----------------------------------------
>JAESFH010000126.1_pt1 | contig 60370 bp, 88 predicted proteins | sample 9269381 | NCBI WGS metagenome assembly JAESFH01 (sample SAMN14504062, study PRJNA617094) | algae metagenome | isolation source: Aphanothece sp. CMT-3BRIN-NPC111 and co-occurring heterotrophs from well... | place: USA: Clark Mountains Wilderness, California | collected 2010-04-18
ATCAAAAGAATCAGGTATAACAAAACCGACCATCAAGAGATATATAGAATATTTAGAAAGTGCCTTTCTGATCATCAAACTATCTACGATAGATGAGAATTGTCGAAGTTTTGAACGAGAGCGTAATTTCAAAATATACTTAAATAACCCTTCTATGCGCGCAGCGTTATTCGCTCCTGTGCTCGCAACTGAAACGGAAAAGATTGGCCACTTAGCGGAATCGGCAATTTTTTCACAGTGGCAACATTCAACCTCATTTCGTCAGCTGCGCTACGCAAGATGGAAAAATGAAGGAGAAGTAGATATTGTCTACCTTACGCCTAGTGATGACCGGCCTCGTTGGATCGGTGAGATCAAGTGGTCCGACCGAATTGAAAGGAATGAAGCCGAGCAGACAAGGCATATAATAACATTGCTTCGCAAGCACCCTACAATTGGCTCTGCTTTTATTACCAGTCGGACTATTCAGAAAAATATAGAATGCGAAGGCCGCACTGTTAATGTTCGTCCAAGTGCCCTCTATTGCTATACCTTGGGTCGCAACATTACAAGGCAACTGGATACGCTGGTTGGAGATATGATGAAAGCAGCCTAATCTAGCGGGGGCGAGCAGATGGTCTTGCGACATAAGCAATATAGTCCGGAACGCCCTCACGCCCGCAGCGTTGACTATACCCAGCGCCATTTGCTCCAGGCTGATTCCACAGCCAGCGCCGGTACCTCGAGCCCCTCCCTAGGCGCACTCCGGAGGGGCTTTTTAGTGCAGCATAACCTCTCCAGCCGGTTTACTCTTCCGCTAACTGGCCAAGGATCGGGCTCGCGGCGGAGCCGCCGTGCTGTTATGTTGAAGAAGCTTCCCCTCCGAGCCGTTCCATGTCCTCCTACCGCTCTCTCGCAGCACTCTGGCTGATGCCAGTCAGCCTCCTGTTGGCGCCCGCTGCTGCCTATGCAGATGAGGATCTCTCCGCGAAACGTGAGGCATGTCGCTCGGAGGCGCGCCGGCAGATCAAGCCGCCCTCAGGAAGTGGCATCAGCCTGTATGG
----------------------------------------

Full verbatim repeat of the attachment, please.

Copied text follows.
>JAESFH010000126.1_pt1 | contig 60370 bp, 88 predicted proteins | sample 9269381 | NCBI WGS metagenome assembly JAESFH01 (sample SAMN14504062, study PRJNA617094) | algae metagenome | isolation source: Aphanothece sp. CMT-3BRIN-NPC111 and co-occurring heterotrophs from well... | place: USA: Clark Mountains Wilderness, California | collected 2010-04-18
ATCAAAAGAATCAGGTATAACAAAACCGACCATCAAGAGATATATAGAATATTTAGAAAGTGCCTTTCTGATCATCAAACTATCTACGATAGATGAGAATTGTCGAAGTTTTGAACGAGAGCGTAATTTCAAAATATACTTAAATAACCCTTCTATGCGCGCAGCGTTATTCGCTCCTGTGCTCGCAACTGAAACGGAAAAGATTGGCCACTTAGCGGAATCGGCAATTTTTTCACAGTGGCAACATTCAACCTCATTTCGTCAGCTGCGCTACGCAAGATGGAAAAATGAAGGAGAAGTAGATATTGTCTACCTTACGCCTAGTGATGACCGGCCTCGTTGGATCGGTGAGATCAAGTGGTCCGACCGAATTGAAAGGAATGAAGCCGAGCAGACAAGGCATATAATAACATTGCTTCGCAAGCACCCTACAATTGGCTCTGCTTTTATTACCAGTCGGACTATTCAGAAAAATATAGAATGCGAAGGCCGCACTGTTAATGTTCGTCCAAGTGCCCTCTATTGCTATACCTTGGGTCGCAACATTACAAGGCAACTGGATACGCTGGTTGGAGATATGATGAAAGCAGCCTAATCTAGCGGGGGCGAGCAGATGGTCTTGCGACATAAGCAATATAGTCCGGAACGCCCTCACGCCCGCAGCGTTGACTATACCCAGCGCCATTTGCTCCAGGCTGATTCCACAGCCAGCGCCGGTACCTCGAGCCCCTCCCTAGGCGCACTCCGGAGGGGCTTTTTAGTGCAGCATAACCTCTCCAGCCGGTTTACTCTTCCGCTAACTGGCCAAGGATCGGGCTCGCGGCGGAGCCGCCGTGCTGTTATGTTGAAGAAGCTTCCCCTCCGAGCCGTTCCATGTCCTCCTACCGCTCTCTCGCAGCACTCTGGCTGATGCCAGTCAGCCTCCTGTTGGCGCCCGCTGCTGCCTATGCAGATGAGGATCTCTCCGCGAAACGTGAGGCATGTCGCTCGGAGGCGCGCCGGCAGATCAAGCCGCCCTCAGGAAGTGGCATCAGCCTGTATGG